RegulationCorporate GovernanceOverview: Mills is a boon

Overview: Mills is a boon

Prospects: Dame Barbara brings 'charm and steel' to her new role

Dame Barbara Mills

In charge: Dame Barbara Mills

Dame Barbara Mills has worked on some of the most high-profile fraud cases in
recent history, battled with bureaucracy at the Inland Revenue and led the Crown
Prosecution Service. She has never been scared of a challenge during her
distinguished career and her latest job, involving a shake-up of auditing
regulation, is no exception.

What’s happened?

Dame Barbara was last week appointed chair of the Professional Oversight
Board, the unit responsible for UK audit regulation within the Financial
Reporting Council, the UK’s regulator for corporate governance and reporting.
She replaces Sir John Bourn, who earlier this year announced that he would step
down from the role after serving more than two full terms.

What happens next?

Dame Barbara will become chair of POB on 1 October. Sir John will continue to
act as an adviser to the FRC.

Her first big test will be overseeing a change in the way audit firms are
inspected. Later this year the FRC’s Audit Inspection Unit will publish
‘high-level reports’ on the audit firms.

Some of the big accounting firms raised concerns that inspection reforms
could lead to their clients being identified and lead to a ‘feeding frenzy’ of
requests for more detailed information on the AIU’s private reports. However,
the AIU has reassured firms that client confidentiality won’t be breached under
the new inspection regime.

Dame Barbara’s glittering CV includes being the first female Director of
Public Prosecutions, director of the Serious Fraud Office, and latterly
Adjudicator for Her Majesty’s Revenue and Customs. She has dealt with several
financial fraud cases, including BCCI and Guinness.

Career low points include resigning as head of the Crown Prosecution Service
amid criticism over the service’s effectiveness.

She has also had an uphill struggle as adjudicator for HMRC when dealing with
thousands of public complaints about the Revenue’s unwieldy and complicated tax
credit system.

However, former colleagues reckon Dame Barbara has the right experience and
personality ­ a combination of charm and steel — to steer the POB through a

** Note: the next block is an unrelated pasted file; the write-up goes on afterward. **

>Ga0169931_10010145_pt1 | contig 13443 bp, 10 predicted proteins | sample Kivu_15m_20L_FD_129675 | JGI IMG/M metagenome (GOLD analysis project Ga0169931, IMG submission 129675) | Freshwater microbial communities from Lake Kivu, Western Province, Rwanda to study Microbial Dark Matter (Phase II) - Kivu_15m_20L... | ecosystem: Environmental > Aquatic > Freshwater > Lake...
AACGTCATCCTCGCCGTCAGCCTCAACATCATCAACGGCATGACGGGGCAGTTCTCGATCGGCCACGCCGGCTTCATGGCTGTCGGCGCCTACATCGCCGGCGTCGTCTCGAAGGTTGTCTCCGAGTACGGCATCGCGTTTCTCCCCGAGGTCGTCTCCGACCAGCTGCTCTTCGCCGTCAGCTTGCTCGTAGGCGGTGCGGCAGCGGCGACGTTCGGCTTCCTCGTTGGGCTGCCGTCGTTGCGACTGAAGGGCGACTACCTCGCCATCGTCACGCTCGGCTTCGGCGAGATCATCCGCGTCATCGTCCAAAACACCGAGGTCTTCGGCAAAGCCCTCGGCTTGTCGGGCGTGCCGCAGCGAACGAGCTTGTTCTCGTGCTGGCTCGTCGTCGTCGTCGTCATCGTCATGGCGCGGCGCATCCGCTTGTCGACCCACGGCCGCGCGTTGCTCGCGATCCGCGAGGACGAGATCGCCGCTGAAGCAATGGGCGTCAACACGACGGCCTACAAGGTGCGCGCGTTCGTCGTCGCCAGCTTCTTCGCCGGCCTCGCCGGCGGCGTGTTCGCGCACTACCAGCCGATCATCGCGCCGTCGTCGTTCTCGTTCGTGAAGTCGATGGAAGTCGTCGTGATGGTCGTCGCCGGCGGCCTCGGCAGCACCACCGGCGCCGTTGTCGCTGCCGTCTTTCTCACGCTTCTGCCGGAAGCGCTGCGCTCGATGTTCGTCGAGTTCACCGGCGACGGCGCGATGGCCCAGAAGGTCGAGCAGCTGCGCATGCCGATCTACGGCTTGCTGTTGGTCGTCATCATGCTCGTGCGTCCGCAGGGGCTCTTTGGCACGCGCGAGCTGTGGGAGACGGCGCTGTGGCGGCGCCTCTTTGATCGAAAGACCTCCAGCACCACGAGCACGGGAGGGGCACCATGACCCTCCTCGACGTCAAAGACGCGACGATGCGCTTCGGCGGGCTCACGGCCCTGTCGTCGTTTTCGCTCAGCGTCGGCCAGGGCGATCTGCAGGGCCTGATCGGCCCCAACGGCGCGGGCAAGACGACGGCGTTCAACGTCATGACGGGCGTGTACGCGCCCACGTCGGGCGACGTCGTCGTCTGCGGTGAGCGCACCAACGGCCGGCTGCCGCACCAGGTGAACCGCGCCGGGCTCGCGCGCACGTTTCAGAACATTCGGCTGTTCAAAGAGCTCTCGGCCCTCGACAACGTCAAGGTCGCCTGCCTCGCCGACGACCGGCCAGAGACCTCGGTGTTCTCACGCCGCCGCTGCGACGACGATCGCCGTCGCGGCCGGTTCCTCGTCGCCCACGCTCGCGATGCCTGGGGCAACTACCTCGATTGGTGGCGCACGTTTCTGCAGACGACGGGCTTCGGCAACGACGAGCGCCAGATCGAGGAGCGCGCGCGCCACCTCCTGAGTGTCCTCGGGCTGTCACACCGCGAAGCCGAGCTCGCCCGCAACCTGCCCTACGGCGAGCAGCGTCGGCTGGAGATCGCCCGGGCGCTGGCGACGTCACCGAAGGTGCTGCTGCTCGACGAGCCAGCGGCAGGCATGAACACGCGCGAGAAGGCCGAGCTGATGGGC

challenging period.

Chris Dickson, executive counsel of the JDS, the accounting regulator, who
worked with Dame Barbara at the SFO, described her as ‘charming and open
minded’.

‘What I liked about her was that she had an open door policy and was happy to
talk to anyone,’ he told Accountancy Age. ‘She was very informal but we
always knew she was in charge.’

Related Articles

Corporate governance: staying ahead in accountancy

Corporate Governance Corporate governance: staying ahead in accountancy

3m Alia Shoaib, Reporter
One in 20 audit firms quit as market evolves

Audit One in 20 audit firms quit as market evolves

1y Kevin Reed, Writer
Colin: #EURef bankers a problem

Business Regulation Colin: #EURef bankers a problem

1y Taking Stock
PwC and Deloitte chiefs sign Remain letter

Business Regulation PwC and Deloitte chiefs sign Remain letter

1y Kevin Reed, Writer
Leader: Audit competition drives change, not necessarily quality

Accounting Firms Leader: Audit competition drives change, not necessarily quality

1y Kevin Reed, Writer
EU audit reform to open up £10bn market for firms

Accounting Firms EU audit reform to open up £10bn market for firms

1y Richard Crump, Writer
Best Practice: Saffery Champness managing partner Rob Elliott

Accounting Firms Best Practice: Saffery Champness managing partner Rob Elliott

2y Calum Fuller, Reporter
Standard Life Investments opposes EY's appointment as Shell auditors at AGM

Accounting Firms Standard Life Investments opposes EY's appointment as Shell auditors at AGM

2y Richard Crump, Writer